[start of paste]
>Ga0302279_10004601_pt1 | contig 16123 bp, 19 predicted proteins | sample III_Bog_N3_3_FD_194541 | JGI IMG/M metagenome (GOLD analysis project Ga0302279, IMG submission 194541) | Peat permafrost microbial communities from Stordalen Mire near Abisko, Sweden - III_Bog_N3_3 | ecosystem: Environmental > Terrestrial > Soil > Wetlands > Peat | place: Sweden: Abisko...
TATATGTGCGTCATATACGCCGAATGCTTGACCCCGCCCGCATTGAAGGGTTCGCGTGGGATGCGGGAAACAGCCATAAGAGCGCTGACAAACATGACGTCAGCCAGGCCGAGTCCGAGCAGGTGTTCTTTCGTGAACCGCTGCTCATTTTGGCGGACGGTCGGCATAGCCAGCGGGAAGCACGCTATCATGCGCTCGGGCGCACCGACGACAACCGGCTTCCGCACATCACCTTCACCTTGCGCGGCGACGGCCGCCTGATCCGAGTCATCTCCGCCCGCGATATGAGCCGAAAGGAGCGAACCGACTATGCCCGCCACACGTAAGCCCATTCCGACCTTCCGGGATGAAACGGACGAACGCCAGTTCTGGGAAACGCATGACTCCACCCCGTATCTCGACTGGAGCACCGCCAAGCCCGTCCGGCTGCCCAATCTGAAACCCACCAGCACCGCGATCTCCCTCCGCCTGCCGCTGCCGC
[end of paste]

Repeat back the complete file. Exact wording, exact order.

>Ga0302279_10004601_pt1 | contig 16123 bp, 19 predicted proteins | sample III_Bog_N3_3_FD_194541 | JGI IMG/M metagenome (GOLD analysis project Ga0302279, IMG submission 194541) | Peat permafrost microbial communities from Stordalen Mire near Abisko, Sweden - III_Bog_N3_3 | ecosystem: Environmental > Terrestrial > Soil > Wetlands > Peat | place: Sweden: Abisko...
TATATGTGCGTCATATACGCCGAATGCTTGACCCCGCCCGCATTGAAGGGTTCGCGTGGGATGCGGGAAACAGCCATAAGAGCGCTGACAAACATGACGTCAGCCAGGCCGAGTCCGAGCAGGTGTTCTTTCGTGAACCGCTGCTCATTTTGGCGGACGGTCGGCATAGCCAGCGGGAAGCACGCTATCATGCGCTCGGGCGCACCGACGACAACCGGCTTCCGCACATCACCTTCACCTTGCGCGGCGACGGCCGCCTGATCCGAGTCATCTCCGCCCGCGATATGAGCCGAAAGGAGCGAACCGACTATGCCCGCCACACGTAAGCCCATTCCGACCTTCCGGGATGAAACGGACGAACGCCAGTTCTGGGAAACGCATGACTCCACCCCGTATCTCGACTGGAGCACCGCCAAGCCCGTCCGGCTGCCCAATCTGAAACCCACCAGCACCGCGATCTCCCTCCGCCTGCCGCTGCCGC